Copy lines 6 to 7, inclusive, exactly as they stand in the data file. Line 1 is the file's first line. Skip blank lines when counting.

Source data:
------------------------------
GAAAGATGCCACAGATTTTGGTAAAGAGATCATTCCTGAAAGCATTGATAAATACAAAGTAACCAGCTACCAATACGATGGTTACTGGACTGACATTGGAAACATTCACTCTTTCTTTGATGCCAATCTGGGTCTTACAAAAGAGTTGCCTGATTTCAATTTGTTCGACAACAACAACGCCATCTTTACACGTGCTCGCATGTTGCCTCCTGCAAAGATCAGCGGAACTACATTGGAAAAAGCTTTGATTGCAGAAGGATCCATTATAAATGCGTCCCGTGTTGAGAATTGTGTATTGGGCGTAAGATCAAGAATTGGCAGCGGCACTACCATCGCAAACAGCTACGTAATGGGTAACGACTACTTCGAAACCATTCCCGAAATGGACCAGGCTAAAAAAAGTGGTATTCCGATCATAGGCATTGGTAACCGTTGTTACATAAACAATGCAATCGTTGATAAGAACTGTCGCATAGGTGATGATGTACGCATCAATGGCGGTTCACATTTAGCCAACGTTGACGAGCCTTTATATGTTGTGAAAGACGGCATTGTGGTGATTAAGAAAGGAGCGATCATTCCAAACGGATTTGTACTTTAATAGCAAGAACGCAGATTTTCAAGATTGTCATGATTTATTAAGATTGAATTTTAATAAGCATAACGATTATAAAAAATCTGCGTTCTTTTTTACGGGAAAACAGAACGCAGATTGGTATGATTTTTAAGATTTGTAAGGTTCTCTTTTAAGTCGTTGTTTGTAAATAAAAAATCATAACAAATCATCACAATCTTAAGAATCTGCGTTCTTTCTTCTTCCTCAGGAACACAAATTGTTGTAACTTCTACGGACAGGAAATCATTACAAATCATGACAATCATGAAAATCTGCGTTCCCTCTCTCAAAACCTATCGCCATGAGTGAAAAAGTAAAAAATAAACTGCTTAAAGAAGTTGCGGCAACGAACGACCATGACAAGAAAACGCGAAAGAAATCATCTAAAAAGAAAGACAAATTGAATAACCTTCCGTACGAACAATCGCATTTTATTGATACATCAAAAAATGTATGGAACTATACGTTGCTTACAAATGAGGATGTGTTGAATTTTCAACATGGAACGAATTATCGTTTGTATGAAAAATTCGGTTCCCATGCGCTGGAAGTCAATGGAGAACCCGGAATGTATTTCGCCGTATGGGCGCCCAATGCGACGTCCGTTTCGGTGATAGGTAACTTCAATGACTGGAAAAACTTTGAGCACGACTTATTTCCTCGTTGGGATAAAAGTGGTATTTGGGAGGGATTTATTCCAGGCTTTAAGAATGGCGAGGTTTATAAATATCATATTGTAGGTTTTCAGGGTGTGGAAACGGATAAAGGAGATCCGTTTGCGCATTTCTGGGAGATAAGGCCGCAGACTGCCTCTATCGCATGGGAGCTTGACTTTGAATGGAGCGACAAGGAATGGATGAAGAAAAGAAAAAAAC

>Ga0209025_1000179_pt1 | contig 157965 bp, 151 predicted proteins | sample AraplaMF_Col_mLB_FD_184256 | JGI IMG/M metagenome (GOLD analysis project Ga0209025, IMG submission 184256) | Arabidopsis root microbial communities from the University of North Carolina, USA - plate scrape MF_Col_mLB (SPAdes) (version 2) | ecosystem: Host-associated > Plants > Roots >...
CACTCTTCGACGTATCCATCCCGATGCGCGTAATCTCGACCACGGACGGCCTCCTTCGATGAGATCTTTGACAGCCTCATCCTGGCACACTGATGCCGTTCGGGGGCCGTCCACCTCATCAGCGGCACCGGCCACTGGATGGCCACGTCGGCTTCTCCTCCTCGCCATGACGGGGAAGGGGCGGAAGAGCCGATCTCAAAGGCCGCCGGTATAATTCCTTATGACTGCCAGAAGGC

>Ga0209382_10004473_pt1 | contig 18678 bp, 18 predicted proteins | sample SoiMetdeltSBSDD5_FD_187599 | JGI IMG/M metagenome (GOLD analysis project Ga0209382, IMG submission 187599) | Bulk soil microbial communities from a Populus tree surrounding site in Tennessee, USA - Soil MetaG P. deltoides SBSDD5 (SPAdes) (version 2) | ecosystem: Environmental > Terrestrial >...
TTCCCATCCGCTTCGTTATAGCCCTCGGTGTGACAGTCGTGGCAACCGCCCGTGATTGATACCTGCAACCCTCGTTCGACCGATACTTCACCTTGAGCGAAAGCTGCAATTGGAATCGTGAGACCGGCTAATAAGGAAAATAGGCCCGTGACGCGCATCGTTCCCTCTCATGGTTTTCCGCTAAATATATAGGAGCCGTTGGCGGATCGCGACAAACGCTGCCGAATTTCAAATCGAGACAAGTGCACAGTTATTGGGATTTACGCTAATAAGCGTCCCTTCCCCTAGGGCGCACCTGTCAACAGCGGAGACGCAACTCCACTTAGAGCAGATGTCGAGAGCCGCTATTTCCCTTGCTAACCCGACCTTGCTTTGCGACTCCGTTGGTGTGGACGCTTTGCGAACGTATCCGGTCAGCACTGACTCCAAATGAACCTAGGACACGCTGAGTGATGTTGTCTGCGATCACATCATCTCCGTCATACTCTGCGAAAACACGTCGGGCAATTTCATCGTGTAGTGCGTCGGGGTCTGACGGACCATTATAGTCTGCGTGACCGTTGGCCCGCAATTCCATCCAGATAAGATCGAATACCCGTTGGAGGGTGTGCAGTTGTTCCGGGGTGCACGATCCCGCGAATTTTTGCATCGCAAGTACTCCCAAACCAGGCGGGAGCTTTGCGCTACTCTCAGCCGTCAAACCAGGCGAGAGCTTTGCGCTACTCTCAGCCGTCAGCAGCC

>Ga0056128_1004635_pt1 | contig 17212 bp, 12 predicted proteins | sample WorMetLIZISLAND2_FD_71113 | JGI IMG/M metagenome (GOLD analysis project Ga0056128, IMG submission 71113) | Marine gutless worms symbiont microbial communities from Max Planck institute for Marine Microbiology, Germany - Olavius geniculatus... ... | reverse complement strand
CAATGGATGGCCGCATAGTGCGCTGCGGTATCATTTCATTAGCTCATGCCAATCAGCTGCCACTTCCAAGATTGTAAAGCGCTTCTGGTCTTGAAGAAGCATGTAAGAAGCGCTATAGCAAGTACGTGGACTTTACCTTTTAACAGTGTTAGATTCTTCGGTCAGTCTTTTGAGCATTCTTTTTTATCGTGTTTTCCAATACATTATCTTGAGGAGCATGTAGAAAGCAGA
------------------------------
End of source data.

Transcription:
>Ga0056128_1004635_pt1 | contig 17212 bp, 12 predicted proteins | sample WorMetLIZISLAND2_FD_71113 | JGI IMG/M metagenome (GOLD analysis project Ga0056128, IMG submission 71113) | Marine gutless worms symbiont microbial communities from Max Planck institute for Marine Microbiology, Germany - Olavius geniculatus... ... | reverse complement strand
CAATGGATGGCCGCATAGTGCGCTGCGGTATCATTTCATTAGCTCATGCCAATCAGCTGCCACTTCCAAGATTGTAAAGCGCTTCTGGTCTTGAAGAAGCATGTAAGAAGCGCTATAGCAAGTACGTGGACTTTACCTTTTAACAGTGTTAGATTCTTCGGTCAGTCTTTTGAGCATTCTTTTTTATCGTGTTTTCCAATACATTATCTTGAGGAGCATGTAGAAAGCAGA